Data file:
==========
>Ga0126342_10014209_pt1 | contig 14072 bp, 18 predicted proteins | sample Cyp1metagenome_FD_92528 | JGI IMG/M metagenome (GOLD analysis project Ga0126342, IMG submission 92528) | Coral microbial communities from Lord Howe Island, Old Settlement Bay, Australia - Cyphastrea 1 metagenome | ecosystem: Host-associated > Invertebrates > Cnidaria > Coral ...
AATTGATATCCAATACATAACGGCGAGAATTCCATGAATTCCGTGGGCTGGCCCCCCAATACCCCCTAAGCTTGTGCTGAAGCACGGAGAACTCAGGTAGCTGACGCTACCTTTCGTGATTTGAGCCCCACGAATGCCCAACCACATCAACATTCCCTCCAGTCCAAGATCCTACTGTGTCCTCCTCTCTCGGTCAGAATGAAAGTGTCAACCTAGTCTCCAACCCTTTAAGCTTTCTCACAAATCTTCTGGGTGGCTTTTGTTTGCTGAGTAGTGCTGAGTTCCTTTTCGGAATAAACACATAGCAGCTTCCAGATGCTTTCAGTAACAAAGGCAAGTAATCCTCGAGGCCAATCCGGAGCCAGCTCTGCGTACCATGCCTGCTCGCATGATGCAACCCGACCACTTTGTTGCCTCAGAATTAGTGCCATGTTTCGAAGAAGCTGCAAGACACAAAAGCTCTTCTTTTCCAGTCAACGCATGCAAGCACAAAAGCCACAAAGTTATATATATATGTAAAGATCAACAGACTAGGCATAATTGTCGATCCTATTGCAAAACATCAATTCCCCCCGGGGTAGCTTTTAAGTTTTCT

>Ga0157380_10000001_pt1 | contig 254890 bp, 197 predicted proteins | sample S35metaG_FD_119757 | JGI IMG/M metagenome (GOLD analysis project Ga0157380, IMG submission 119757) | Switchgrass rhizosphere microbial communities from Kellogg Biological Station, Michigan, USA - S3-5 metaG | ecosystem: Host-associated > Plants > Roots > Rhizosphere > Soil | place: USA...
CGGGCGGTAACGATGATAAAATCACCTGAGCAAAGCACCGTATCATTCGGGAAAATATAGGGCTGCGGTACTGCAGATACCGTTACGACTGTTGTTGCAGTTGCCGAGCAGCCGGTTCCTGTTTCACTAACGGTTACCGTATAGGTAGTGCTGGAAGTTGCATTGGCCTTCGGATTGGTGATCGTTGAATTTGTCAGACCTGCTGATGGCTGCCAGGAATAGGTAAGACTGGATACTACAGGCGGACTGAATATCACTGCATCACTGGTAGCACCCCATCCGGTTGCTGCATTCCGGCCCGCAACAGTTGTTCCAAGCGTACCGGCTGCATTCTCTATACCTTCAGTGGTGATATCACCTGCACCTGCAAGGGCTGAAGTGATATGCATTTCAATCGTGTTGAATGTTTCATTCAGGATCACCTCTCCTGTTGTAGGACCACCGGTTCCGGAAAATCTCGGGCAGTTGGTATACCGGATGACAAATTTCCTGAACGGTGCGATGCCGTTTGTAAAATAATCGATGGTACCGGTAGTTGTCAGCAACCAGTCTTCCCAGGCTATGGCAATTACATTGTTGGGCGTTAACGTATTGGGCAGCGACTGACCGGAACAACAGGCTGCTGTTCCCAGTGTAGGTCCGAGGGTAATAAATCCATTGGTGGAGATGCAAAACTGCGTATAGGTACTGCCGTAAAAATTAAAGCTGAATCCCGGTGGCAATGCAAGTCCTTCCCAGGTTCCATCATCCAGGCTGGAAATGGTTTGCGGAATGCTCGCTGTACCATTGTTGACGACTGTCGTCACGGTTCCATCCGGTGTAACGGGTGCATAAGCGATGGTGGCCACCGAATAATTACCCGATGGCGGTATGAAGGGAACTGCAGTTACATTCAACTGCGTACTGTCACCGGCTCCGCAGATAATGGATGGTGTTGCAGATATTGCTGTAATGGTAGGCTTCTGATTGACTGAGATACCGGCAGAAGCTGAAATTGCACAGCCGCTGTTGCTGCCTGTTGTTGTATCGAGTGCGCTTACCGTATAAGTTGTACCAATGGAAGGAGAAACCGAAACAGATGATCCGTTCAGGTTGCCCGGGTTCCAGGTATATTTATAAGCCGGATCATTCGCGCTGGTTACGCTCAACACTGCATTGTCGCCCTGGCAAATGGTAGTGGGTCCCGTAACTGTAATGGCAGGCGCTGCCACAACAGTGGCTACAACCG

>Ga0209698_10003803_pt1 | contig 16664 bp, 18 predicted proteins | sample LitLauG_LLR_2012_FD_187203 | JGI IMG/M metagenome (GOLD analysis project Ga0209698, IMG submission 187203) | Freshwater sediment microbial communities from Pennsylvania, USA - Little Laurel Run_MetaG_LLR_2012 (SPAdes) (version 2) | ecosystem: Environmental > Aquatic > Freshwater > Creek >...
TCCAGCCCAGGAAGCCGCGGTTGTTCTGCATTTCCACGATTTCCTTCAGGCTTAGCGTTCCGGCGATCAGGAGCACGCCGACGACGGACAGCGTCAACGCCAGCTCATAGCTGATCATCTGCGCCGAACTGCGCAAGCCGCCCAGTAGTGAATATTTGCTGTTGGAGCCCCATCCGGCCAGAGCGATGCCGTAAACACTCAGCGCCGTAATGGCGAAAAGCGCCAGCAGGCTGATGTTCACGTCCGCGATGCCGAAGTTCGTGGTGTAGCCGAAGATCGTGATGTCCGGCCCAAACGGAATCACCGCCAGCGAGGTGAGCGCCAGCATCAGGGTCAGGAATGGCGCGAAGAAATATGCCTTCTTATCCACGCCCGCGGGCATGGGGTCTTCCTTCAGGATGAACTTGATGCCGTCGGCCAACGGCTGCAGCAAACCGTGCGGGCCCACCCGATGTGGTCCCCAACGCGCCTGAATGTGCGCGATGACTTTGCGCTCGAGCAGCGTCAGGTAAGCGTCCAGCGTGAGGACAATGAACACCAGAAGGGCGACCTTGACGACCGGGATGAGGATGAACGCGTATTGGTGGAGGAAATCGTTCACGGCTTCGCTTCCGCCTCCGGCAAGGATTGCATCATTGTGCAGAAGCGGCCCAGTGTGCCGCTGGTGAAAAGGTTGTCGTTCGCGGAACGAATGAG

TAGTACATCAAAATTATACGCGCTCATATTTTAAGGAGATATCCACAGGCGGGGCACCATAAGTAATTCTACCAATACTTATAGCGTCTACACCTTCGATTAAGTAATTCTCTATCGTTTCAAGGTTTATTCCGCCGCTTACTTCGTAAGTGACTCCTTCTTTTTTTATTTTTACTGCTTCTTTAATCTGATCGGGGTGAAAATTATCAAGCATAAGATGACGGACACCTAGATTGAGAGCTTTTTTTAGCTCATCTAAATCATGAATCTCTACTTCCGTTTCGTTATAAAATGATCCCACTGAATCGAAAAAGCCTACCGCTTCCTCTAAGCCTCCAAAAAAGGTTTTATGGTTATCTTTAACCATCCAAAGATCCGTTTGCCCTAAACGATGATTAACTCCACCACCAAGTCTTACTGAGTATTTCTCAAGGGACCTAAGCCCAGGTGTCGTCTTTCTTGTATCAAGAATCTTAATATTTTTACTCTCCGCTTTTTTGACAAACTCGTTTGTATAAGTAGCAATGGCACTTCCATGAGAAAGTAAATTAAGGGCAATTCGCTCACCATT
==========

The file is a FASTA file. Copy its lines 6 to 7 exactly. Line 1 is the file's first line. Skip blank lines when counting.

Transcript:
TCCAGCCCAGGAAGCCGCGGTTGTTCTGCATTTCCACGATTTCCTTCAGGCTTAGCGTTCCGGCGATCAGGAGCACGCCGACGACGGACAGCGTCAACGCCAGCTCATAGCTGATCATCTGCGCCGAACTGCGCAAGCCGCCCAGTAGTGAATATTTGCTGTTGGAGCCCCATCCGGCCAGAGCGATGCCGTAAACACTCAGCGCCGTAATGGCGAAAAGCGCCAGCAGGCTGATGTTCACGTCCGCGATGCCGAAGTTCGTGGTGTAGCCGAAGATCGTGATGTCCGGCCCAAACGGAATCACCGCCAGCGAGGTGAGCGCCAGCATCAGGGTCAGGAATGGCGCGAAGAAATATGCCTTCTTATCCACGCCCGCGGGCATGGGGTCTTCCTTCAGGATGAACTTGATGCCGTCGGCCAACGGCTGCAGCAAACCGTGCGGGCCCACCCGATGTGGTCCCCAACGCGCCTGAATGTGCGCGATGACTTTGCGCTCGAGCAGCGTCAGGTAAGCGTCCAGCGTGAGGACAATGAACACCAGAAGGGCGACCTTGACGACCGGGATGAGGATGAACGCGTATTGGTGGAGGAAATCGTTCACGGCTTCGCTTCCGCCTCCGGCAAGGATTGCATCATTGTGCAGAAGCGGCCCAGTGTGCCGCTGGTGAAAAGGTTGTCGTTCGCGGAACGAATGAG

TAGTACATCAAAATTATACGCGCTCATATTTTAAGGAGATATCCACAGGCGGGGCACCATAAGTAATTCTACCAATACTTATAGCGTCTACACCTTCGATTAAGTAATTCTCTATCGTTTCAAGGTTTATTCCGCCGCTTACTTCGTAAGTGACTCCTTCTTTTTTTATTTTTACTGCTTCTTTAATCTGATCGGGGTGAAAATTATCAAGCATAAGATGACGGACACCTAGATTGAGAGCTTTTTTTAGCTCATCTAAATCATGAATCTCTACTTCCGTTTCGTTATAAAATGATCCCACTGAATCGAAAAAGCCTACCGCTTCCTCTAAGCCTCCAAAAAAGGTTTTATGGTTATCTTTAACCATCCAAAGATCCGTTTGCCCTAAACGATGATTAACTCCACCACCAAGTCTTACTGAGTATTTCTCAAGGGACCTAAGCCCAGGTGTCGTCTTTCTTGTATCAAGAATCTTAATATTTTTACTCTCCGCTTTTTTGACAAACTCGTTTGTATAAGTAGCAATGGCACTTCCATGAGAAAGTAAATTAAGGGCAATTCGCTCACCATT